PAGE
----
The Physical Review Letters Journal is reporting on an amazing research paper by scientists who’ve created Negative Mass allowing something which is pushed to then accelerate towards you, thereby breaking Isaac Newton’s Second Law of Motion. A short article in the BBC explains how by cooling rubidium atoms to just above the temperature of absolute zero (close to -273C), created what’s known as a Bose-Einstein condensate. Then in this state with particles moving extremely slowly, and following behaviour predicted by quantum mechanics, they acted like waves. They also synchronised and moved together in what’s known as a superfluid, which flows without losing energy.
To create the conditions for a negative mass, the researchers had used lasers to trap the rubidium atoms and to kick them back and forth, changing the way they spun. When the atoms were released from the laser trap, they expanded, with some displaying negative mass.
It is quite hard to find appropriate past exam questions for you to have a peek at, so the ones included below are useful but the marks per question are slightly different to what WJEC currently use on the legacy paper (part ‘a’ will be 30 marks and part ‘b’ will be 15 marks for you next summer).
Penultimate item for today; we have some ethics revision worksheets: ethics-summary-sheets. I have left the last few pages which ethical issues such as abortion and euthanasia as you’ll need to refer to ethical issues when judging the success of ethical arguments. Moreover by know those issues at AS level you’ll surely blast the GCSE out of the water!
Last but not least we have a page of the YouTube clips we used in our RE Ethics lessons in September and October. They might be a starting point for your own YouTube aided study.ethics-youtube-clips-for-class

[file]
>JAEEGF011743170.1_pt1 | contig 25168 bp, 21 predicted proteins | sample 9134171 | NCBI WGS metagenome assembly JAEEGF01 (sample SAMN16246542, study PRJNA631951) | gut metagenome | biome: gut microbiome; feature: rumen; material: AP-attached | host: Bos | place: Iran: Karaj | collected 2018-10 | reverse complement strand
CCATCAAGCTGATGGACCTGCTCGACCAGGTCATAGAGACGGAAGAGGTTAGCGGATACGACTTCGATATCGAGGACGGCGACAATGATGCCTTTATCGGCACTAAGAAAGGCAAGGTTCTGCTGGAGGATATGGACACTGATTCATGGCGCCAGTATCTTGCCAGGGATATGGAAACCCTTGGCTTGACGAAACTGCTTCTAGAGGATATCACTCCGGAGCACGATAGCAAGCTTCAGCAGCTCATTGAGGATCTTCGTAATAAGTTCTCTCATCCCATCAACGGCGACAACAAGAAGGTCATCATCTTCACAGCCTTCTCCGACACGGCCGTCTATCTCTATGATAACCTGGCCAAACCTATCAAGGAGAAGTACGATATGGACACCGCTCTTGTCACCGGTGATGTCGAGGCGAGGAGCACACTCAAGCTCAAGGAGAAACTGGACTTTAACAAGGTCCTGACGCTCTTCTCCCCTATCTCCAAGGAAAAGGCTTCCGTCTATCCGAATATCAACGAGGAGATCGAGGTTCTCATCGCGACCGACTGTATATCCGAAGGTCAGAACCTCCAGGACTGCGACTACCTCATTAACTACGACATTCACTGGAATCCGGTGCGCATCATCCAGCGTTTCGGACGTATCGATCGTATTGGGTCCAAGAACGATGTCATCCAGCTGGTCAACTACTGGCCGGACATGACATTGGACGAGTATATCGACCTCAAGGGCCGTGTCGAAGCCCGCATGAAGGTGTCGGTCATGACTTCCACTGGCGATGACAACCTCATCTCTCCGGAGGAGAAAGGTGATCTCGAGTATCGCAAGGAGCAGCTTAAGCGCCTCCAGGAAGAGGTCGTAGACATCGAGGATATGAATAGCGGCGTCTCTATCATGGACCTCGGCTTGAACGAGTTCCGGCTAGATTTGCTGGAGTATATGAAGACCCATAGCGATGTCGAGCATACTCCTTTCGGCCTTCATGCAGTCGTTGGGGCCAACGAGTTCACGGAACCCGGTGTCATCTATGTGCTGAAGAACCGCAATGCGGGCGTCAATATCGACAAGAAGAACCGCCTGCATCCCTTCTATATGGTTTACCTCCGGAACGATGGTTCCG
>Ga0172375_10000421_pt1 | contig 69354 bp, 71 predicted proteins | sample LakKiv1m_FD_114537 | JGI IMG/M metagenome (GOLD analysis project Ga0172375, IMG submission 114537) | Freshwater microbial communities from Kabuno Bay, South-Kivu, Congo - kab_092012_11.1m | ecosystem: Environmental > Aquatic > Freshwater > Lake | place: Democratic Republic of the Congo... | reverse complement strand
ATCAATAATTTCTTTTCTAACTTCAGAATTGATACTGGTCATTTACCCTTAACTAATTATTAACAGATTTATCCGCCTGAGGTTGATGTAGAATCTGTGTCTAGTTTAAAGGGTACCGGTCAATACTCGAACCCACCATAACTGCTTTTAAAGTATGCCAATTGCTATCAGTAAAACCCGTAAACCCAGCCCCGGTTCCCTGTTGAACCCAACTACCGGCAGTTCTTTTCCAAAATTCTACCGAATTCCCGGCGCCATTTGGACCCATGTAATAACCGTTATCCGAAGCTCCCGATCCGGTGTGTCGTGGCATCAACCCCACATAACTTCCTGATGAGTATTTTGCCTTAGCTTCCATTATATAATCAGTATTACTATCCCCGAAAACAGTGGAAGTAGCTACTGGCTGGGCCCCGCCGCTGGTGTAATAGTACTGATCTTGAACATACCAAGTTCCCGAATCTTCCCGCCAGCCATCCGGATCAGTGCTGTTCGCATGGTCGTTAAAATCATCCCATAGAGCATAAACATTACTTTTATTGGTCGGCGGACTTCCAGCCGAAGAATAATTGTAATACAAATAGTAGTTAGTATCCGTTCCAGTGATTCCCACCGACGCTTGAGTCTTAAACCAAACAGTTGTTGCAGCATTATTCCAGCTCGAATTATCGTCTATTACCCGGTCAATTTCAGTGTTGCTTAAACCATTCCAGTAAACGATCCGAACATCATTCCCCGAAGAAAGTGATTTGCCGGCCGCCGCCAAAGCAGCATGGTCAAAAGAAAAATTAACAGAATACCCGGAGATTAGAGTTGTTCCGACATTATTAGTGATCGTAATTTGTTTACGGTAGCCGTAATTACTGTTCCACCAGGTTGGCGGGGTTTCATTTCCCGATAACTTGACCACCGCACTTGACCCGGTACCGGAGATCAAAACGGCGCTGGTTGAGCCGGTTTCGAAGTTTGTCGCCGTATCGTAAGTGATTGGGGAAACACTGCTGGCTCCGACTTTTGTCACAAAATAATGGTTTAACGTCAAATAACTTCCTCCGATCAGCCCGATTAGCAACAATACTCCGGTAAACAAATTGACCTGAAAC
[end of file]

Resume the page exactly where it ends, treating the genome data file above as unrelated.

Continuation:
Today is just a start – there will be plenty more revision resources for the AS Religious Studies students as the school holiday progresses.
There are plenty of games you can play on the RS Revision Website to practise your knowledge of Utilitarianism, Situation Ethics and Natural Law. The same website also have basic information and links to the Philosophy part of the AS Level. All of our ethical theory is also laid out with links for further reading and thinking.
When discussing consent to sex in our AS Religious Studies lesson some students were curious why there needs to be debate on what consent actually means, when people are about to have sex.
Less than a few weeks later is appears that some people really do need lessons on consent after all. “I have never been taught about anything like that” said the footballer Ched Evans in his first interview since being found innocent of rape on Friday. He was speaking about the issue of sexual consent, which became the central argument in the court proceedings that first sent him to jail but then established his innocence at a retrial. He has now told the Mail on Sunday that “in this day and age, people need educating” on the issue.
Students unions at universities across Britain have been providing consent workshops for years. Alice Tithecott, from Oxford University, said: “I felt reassured by the adult and mature discussions we had surrounding matters of consent, and in particular being given the opportunity to explore different perspectives and issues regarding consent in a safe environment. I feel that this workshop was an invaluable part of freshers’ week because it creates dialogue about issues which may otherwise be considered taboo.”
The courses run by colleges and football clubs have been praised by sex education experts, although some argue the issue of consent needs to be raised much earlier in a young person’s life. A spokeswoman from Brook, the young people’s sexual health and well-being charity, said: “We believe that every young person should have these lessons at school and from a young age.”
She quoted one of the young people that works with the charity, who said: “If my sex education had taught that consent is a sober, continuous, verbal, and enthusiastic Yes rather than just the absence of a No, I might not have had to assure my friend that she didn’t cheat on her boyfriend – another man raped her.”
To save you time searching for a useful revision website – we’ve found one for you already!
The RS Revision Website has an abundant collection of resources for you to read, make notes on, test each other and with links to useful films too. Some of our Year 11 GCSE RS classes are currently learning about Animal Rights, whereas I know some of our AS RS students missed out on learning about Utilitarianism in Year 10 when it got added to the course last minute. The website has all the resources you’d find on the exam board websites with the new Eduqas AS Level RS and the new AQA GCSE course too.
There is even a link to the rather generic but still useful Bitesize page!